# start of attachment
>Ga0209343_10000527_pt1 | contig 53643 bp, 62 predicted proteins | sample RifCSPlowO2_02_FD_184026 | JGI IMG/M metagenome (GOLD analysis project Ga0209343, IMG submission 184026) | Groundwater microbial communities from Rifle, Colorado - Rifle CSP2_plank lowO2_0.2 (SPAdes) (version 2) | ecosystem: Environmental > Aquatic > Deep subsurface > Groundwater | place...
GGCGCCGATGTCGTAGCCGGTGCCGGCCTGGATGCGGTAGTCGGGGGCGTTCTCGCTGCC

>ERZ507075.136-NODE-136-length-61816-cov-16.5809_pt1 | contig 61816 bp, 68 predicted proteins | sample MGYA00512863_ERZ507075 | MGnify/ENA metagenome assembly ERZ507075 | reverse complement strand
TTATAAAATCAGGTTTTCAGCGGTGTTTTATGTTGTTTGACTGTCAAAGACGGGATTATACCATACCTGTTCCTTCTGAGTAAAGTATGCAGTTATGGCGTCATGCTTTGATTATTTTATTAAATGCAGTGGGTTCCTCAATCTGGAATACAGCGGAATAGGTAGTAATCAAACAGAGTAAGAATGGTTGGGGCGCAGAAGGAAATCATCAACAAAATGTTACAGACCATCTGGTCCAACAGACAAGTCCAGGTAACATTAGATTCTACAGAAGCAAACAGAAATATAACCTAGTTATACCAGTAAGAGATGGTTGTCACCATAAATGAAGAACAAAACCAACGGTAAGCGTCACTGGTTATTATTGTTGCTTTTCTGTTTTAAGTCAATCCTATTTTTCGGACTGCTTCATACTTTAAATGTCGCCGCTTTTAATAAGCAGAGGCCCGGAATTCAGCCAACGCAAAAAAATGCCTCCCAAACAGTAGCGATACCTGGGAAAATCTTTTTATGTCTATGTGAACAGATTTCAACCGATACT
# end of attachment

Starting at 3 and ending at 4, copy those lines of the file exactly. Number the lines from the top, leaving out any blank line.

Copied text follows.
>ERZ507075.136-NODE-136-length-61816-cov-16.5809_pt1 | contig 61816 bp, 68 predicted proteins | sample MGYA00512863_ERZ507075 | MGnify/ENA metagenome assembly ERZ507075 | reverse complement strand
TTATAAAATCAGGTTTTCAGCGGTGTTTTATGTTGTTTGACTGTCAAAGACGGGATTATACCATACCTGTTCCTTCTGAGTAAAGTATGCAGTTATGGCGTCATGCTTTGATTATTTTATTAAATGCAGTGGGTTCCTCAATCTGGAATACAGCGGAATAGGTAGTAATCAAACAGAGTAAGAATGGTTGGGGCGCAGAAGGAAATCATCAACAAAATGTTACAGACCATCTGGTCCAACAGACAAGTCCAGGTAACATTAGATTCTACAGAAGCAAACAGAAATATAACCTAGTTATACCAGTAAGAGATGGTTGTCACCATAAATGAAGAACAAAACCAACGGTAAGCGTCACTGGTTATTATTGTTGCTTTTCTGTTTTAAGTCAATCCTATTTTTCGGACTGCTTCATACTTTAAATGTCGCCGCTTTTAATAAGCAGAGGCCCGGAATTCAGCCAACGCAAAAAAATGCCTCCCAAACAGTAGCGATACCTGGGAAAATCTTTTTATGTCTATGTGAACAGATTTCAACCGATACT